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The Kenya Ports Authority (KPA) is hopeful to grow its revenue to over Sh64billion in five years, as part of its strategic plan to give port of Mombasa a new facelift in achieving the Big four agenda.
The implementation of the five-year strategic blueprint under the vision 2030 will cost an estimated Sh1billion yearly, with the authority confident upon its completion, the move will propel the anchorage to a world class status.
Transport Cabinet Secretary James Macharia said Friday during the plan’s launch that the ongoing development projects at the port of Mombasa as well as other ports allocated for development in the coastline and inland waterways will boost the plans by the government in attaining the Big four agenda, namely; affordable housing, food security, universal healthcare for all and manufacturing.
Key among the projects include the construction of the Standard Gauge Railway connecting the Inland Container Depot Nairobi (ICDN) with the Port, with over 190,000 TEUs having been moved to the ICD via the railtainer, greatly increasing the port’s fluidity. The port has also completed the second phase of the SGR within the Port which has facilitated movement of bulk and loose cargo to the ICD.
The port further plans to invest in acquisition of more land in Nairobi and its environs, to construct Inland Container Depots that can hold up to a million containers as a move to reduce congestion at the port of Mombasa,.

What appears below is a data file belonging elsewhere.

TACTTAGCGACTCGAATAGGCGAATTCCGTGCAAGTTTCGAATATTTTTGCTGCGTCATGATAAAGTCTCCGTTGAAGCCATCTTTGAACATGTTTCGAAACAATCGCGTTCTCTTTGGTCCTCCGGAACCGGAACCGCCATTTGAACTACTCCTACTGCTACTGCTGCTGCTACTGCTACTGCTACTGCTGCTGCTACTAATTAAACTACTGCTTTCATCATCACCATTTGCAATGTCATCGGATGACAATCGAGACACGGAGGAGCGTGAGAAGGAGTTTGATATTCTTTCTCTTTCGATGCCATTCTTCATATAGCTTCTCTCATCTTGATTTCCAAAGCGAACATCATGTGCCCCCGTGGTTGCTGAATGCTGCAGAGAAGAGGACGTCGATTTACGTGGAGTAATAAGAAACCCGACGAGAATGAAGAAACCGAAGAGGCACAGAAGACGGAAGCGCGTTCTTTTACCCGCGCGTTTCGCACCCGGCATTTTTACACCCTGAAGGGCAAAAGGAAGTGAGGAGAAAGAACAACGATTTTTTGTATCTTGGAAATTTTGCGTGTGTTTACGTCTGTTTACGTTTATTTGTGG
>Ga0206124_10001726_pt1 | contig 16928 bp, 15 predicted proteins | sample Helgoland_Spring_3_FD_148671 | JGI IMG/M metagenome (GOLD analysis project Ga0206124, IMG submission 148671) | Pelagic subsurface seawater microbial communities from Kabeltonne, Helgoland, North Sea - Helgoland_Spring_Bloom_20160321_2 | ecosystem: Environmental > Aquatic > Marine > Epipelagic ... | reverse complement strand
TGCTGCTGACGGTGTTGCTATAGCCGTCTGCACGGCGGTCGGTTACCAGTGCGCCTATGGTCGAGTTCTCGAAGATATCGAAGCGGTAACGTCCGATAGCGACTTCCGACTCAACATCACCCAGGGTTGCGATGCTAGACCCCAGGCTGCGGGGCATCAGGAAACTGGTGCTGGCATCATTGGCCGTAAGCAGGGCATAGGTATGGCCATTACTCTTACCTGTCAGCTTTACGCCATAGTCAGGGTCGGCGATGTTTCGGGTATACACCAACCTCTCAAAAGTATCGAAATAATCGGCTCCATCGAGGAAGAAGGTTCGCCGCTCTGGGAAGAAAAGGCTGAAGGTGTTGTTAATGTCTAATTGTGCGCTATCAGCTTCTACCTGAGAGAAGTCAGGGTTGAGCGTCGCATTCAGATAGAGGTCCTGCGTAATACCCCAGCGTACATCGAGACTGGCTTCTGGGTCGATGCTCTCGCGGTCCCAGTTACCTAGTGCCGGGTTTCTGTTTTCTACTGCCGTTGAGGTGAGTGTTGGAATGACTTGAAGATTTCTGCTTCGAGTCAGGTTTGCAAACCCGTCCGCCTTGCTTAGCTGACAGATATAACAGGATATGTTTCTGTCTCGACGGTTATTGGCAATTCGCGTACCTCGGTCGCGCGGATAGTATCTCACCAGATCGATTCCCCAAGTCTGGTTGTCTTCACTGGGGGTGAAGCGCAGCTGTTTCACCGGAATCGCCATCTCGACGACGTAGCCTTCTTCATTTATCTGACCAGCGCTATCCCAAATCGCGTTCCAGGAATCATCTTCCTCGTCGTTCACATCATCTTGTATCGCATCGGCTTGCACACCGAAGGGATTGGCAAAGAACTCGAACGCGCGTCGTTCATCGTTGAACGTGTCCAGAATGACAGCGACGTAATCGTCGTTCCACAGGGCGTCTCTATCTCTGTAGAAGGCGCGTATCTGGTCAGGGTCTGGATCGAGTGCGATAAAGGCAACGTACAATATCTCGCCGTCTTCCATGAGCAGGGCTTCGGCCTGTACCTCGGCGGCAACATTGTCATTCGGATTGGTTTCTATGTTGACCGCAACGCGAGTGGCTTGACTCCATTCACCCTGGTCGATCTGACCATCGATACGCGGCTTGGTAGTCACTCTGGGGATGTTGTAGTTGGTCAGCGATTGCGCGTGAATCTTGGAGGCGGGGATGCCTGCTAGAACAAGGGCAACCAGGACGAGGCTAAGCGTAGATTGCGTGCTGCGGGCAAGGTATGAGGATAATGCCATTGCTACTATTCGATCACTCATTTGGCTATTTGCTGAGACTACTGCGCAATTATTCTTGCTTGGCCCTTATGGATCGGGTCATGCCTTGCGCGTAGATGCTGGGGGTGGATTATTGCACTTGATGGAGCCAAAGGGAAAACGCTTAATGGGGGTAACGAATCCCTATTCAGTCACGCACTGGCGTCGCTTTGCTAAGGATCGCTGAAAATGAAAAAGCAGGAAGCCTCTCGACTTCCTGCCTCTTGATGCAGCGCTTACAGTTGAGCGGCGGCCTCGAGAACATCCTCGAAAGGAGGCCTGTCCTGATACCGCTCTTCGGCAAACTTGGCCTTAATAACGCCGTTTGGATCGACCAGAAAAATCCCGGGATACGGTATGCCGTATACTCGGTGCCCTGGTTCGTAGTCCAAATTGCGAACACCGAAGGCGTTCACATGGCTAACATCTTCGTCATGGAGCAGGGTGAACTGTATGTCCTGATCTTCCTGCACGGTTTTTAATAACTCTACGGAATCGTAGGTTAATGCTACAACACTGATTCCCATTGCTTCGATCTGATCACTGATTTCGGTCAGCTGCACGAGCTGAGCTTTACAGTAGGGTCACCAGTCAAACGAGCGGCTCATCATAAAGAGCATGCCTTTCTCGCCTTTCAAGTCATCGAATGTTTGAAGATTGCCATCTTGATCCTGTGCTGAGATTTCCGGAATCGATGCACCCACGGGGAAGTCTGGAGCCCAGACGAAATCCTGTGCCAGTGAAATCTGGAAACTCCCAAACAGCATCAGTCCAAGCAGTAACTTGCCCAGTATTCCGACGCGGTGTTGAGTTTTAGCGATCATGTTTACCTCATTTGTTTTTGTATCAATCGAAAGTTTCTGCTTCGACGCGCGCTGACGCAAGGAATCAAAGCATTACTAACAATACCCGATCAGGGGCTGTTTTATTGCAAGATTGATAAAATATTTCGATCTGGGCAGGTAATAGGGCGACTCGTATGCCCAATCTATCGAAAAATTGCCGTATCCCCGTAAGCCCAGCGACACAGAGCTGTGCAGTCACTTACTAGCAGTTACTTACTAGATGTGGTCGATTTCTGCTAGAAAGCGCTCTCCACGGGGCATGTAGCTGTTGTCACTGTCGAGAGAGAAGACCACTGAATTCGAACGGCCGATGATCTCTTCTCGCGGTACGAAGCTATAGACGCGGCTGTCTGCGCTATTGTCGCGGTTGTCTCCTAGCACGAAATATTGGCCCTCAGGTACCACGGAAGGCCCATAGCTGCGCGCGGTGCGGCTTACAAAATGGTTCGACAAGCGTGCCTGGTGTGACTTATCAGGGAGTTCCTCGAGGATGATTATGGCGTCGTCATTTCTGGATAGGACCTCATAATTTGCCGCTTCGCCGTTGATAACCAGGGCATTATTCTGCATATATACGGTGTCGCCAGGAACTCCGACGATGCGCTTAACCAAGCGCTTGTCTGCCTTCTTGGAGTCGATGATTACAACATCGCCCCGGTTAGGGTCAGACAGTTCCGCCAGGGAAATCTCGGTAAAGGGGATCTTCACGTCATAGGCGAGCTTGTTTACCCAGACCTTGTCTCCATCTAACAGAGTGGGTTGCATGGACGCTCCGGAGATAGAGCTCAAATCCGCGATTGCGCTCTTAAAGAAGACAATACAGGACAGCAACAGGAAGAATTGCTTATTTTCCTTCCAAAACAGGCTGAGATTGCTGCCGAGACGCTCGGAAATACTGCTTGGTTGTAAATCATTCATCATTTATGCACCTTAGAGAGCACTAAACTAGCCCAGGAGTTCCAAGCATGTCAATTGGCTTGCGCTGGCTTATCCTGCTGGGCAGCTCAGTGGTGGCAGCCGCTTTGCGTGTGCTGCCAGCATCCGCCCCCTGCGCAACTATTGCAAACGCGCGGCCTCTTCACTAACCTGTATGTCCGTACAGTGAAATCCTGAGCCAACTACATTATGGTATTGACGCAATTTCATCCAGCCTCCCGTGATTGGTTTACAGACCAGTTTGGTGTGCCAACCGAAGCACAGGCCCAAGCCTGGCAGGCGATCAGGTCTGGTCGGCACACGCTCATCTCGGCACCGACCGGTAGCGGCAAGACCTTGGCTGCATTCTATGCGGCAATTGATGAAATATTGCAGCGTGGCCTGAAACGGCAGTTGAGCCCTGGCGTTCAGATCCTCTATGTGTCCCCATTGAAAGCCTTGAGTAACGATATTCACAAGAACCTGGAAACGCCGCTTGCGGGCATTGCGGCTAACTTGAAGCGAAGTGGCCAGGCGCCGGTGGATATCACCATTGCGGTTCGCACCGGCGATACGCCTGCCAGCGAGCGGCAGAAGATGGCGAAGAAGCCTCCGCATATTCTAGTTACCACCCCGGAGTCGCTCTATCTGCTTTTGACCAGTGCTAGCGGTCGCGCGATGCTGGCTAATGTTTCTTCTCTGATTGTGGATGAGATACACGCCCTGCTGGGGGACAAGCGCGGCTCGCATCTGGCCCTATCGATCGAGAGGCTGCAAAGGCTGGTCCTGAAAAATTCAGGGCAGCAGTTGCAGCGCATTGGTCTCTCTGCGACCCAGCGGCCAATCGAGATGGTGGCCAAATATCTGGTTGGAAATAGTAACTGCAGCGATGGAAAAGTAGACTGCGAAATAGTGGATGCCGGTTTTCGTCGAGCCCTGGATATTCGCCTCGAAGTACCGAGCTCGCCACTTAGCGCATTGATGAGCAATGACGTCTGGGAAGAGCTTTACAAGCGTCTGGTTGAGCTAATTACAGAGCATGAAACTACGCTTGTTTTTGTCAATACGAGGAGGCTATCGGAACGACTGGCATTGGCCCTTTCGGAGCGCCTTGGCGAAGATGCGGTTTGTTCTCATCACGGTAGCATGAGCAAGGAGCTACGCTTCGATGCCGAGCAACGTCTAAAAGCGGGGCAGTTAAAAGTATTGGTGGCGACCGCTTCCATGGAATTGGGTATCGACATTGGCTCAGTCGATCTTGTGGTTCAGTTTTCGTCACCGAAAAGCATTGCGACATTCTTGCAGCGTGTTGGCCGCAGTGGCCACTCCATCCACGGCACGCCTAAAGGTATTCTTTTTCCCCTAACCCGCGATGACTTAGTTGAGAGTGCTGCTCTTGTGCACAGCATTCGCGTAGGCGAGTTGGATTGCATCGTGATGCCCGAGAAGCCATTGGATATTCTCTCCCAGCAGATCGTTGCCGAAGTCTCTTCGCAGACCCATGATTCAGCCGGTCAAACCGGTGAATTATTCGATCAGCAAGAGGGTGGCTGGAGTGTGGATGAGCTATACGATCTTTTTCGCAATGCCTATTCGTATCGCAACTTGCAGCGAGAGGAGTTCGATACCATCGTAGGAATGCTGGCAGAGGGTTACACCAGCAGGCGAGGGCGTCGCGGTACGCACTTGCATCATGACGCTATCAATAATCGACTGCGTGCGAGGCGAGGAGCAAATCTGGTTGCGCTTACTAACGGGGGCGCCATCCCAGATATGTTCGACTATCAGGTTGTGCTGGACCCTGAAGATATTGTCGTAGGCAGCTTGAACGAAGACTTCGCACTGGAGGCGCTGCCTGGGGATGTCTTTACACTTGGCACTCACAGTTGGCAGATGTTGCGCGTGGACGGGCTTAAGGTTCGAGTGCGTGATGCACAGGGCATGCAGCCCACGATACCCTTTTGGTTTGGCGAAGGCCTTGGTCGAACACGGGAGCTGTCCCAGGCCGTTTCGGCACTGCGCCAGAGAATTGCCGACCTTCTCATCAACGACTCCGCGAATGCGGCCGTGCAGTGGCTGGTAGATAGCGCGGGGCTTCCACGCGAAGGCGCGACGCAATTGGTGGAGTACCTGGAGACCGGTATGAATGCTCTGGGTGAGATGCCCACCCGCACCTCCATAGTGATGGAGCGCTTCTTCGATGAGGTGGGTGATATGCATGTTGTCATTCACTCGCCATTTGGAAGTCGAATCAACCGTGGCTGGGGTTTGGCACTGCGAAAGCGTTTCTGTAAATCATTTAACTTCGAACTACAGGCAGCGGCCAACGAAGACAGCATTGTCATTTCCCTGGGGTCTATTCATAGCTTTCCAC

Latest figures released last week show that the Port of Mombasa experienced a 9.8 percent container traffic growth, registering 1,306,283 TEUs between January and December last year compared to 1,189, 957 TEUs handled in the same period in 2017.
During the period the port registered a growth of 38,616 (twenty-foot equivalent unit) TEUs after 119,819 TEUs were handled in 2018 compared to the 81,203 TEUs handled in the previous year.
The Port recorded 1.4 percent growth in total cargo last year, while the total cargo volume through the Port of Mombasa grew to 30,759,854 tons between January and December 2018 compared to 30,344,370 tons recorded in the corresponding period in 2017 which translates to an increment of 415,484 tons.
Dry bulk goods which include grains, clinker, fertilizer and coal recorded a slight growth of 0.2 percent.
However, Liquid Bulk and Conventional cargo declined from 8,259,365 to 7,799,810 deadweight tonnage (DWT) and from 2,135,656 tons to 1,814,969 respectively.
The drop in Liquid Bulk was mainly attributed to a decline in the importation of refined petroleum products and vegetable oils. Similarly, the decline in conventional cargo was attributed to the decrease in importation of vehicles and Iron and Steel products during the year under review.